SEC Chair Gensler’s Former Aide New SEC General Counsel
The U.S. Securities and Exchange Commission (SEC) is the federal government agency responsible for enforcing securities laws. As of November 1, it has appointed a new General Counsel: Dan Berkovitz.
A former aide to SEC Chair Gary Gensler, Berkovitz has a wealth of regulatory experience. He joins the SEC after leaving the Commodities and Futures Trading Commission (CFTC), where he served as a commissioner. The CFTC is the main government agency in charge of regulating derivatives markets. It consists of five commissioners whom the President of the United States appoints and who serve staggered terms.
From 2009 to 2013, while Gary Gensler chaired the CFTC, Berkovitz served as general counsel. Berkovitz helped Mr. Gensler craft regulations to reduce risky behavior in derivatives trading. His contributions were instrumental in implementing the CFTC’s agenda under Gensler.
In addition to his experience regulating financial markets, Berkovitz has experience in the private sector and as a professor. He was a partner at the international law firm Wilmer Hale. At the firm, he co-chaired the firm’s futures and derivatives practice group. Berkovitz also served as an Adjunct Professor at Georgetown University Law School. He earned an undergraduate degree from Princeton in physics. After that, he earned a J.D. from the University of California, Hastings College of the Law.
The General Counsel Role
The SEC general counsel role is broad. It oversees a range of different areas that impact the securities markets in the United States. One of the core components of the job is to ensure the agency has robust regulations that can withstand legal challenges.
SEC Chair Gary Gensler has taken a tough regulatory stance over securities markets. For that reason, Berkovitz can except close scrutiny of his decisions. His past success working under Gensler at the CFTC suggests that the pair will be able to work well together. The will implement what some have termed an “aggressive” regulatory agenda to enhance investor protection.
“I had the opportunity to work with Dan at the CFTC, and I’m thrilled to once again work with him on matters essential to our financial markets,” stated Gensler. “Dan is a dedicated public servant and was instrumental in both informing and implementing the Dodd-Frank Act. As General Counsel, he navigated the CFTC through dozens of rulemakings to enhance regulatory oversight of the swaps markets, and he has remained a steadfast public servant as a commissioner. He will be invaluable in our work at the SEC.”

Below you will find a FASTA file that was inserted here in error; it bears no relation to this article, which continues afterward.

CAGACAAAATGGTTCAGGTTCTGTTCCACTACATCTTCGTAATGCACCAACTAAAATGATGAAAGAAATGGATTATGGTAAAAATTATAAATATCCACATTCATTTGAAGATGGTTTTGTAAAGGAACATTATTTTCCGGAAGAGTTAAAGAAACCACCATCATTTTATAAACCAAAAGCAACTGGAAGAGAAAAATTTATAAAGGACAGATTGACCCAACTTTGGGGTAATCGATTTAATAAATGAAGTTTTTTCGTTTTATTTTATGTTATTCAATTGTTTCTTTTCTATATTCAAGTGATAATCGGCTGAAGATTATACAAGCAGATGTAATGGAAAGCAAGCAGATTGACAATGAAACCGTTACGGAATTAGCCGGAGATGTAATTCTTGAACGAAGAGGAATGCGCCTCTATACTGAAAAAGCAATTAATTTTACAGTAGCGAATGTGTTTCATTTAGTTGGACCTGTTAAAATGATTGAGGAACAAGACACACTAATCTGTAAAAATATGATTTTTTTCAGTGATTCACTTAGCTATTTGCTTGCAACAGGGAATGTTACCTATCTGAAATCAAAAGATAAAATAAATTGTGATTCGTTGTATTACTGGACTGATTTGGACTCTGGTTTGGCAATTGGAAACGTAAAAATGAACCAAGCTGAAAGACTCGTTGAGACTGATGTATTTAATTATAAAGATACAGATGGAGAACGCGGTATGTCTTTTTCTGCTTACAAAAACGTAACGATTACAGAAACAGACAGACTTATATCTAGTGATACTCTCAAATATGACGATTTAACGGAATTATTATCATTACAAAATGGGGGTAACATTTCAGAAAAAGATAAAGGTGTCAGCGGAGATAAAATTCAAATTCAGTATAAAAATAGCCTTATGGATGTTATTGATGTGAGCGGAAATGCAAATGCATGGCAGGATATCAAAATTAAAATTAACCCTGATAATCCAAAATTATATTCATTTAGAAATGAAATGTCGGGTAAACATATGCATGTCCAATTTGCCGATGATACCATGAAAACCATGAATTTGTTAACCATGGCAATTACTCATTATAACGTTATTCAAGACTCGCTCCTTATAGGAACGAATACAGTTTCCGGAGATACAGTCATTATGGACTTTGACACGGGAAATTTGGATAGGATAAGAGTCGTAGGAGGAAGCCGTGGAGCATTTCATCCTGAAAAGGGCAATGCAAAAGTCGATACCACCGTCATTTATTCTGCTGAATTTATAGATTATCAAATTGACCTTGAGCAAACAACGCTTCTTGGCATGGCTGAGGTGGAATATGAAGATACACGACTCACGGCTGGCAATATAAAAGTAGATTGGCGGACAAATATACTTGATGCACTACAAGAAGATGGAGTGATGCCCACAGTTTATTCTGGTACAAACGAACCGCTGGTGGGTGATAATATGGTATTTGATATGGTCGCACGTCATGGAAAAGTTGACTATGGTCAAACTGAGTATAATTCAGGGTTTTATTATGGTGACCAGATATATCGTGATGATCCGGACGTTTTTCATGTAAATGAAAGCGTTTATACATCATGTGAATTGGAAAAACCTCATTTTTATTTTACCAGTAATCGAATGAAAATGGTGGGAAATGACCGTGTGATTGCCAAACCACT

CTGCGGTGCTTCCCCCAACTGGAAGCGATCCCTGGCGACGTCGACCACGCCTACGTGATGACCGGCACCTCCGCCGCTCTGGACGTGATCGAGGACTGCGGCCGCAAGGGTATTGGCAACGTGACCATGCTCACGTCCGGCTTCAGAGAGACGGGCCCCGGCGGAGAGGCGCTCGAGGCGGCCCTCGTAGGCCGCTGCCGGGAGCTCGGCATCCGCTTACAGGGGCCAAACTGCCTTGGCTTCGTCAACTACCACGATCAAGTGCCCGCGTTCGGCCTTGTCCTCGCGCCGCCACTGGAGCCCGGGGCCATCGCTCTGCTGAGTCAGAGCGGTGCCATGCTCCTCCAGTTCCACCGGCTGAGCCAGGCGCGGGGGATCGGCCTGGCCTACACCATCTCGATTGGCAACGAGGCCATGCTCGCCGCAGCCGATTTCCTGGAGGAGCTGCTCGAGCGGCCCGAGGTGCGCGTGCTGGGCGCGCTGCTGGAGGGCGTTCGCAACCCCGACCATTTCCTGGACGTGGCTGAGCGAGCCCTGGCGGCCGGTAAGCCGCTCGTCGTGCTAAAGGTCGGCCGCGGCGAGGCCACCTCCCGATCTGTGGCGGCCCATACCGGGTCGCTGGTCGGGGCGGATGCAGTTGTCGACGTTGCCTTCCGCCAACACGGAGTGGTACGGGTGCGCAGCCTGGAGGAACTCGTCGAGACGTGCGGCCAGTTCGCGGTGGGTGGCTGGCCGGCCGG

The SEC’s Increased Regulatory Focus
A key focus area of SEC enforcement will be crypto. Genslerhas not yet rolled out a specific suite of policies. But Gensler has made clear the SEC will devote significant resources to developing crypto market regulations while he is Chair. Specifically, with assistance from the general counsel, he hopes to introduce tougher rules for token offerings, decentralized finance, stablecoins, and crypto exchange-traded funds.
The CFTC has also taken a heavier approach to crypto regulation. The CFTC charged BitMEX, a crypto derivatives exchange, with a $100 million civil monetary penalty. The company operated an unregistered trading platform and for failing to follow anti-money laundering procedures. The CFTC commissioners have also made remarks suggesting many decentralized finance platforms violate the Commodity Exchange Act. The peer-to-peer trading network involved decentralized finance, or “DeFi.” It is one of the fastest growing sectors of the blockchain ecosystem. Berkovitz’s first-hand experience with the CFTC’s enforcement actions will likely inform his regulatory approach as general counsel at the SEC.
General Counsel to Assist Chair to Tighten Regulation
Gensler is less than a year on the job, but the SEC is working on stricter rules for high-speed trading firms, private equity companies, mutual funds, and online brokerages. Gensler is also focused on requiring public companies to increase disclosures on social responsibility metrics like climate change and board diversity.
For example, Gensler has attacked the practice of payment for order flow. It is common for brokerages like Robinhood Financial to send client orders to high-speed trading firms to execute investor trades. There are only a handful of high-speed trading firms, including Citadel Securities and Virtu Financial, that process the majority of trades from brokerage firms. This practice of payment for order flow has resulted in outsized profits for them because they profit from the difference between share buy and sell prices. Gensler has remarked several times that payment for order flow creates a conflict of interest, and that the SEC needs to impose regulations to curb the practice.
Gensler’s regulatory push is shaking up Wall Street. Many believe it is regulatory overreach. Hester Pierce, a Republican SEC commissioner, expresses this sentiment. “I do think it’s very easy for anyone who comes into one of these regulatory roles to become paternalistic. And so, we have to guard ourselves against that tendency, because we all think we know what’s best for everyone else.”
Looking At Challenges Ahead
Berkovitz looks forward to the challenge ahead in helping to implement Gensler’s plans as the general counsel of the SEC. “I am honored to join the SEC at this critical time for our capital markets,” Berkovitz commented. “Having worked with the SEC in my roles at the CFTC, I’ve long admired the dedicated and talented staff of the agency from afar. I’m excited to work again with Chair Gensler on a regulatory agenda that will enhance investor protection, strengthen our capital markets, and facilitate capital formation.”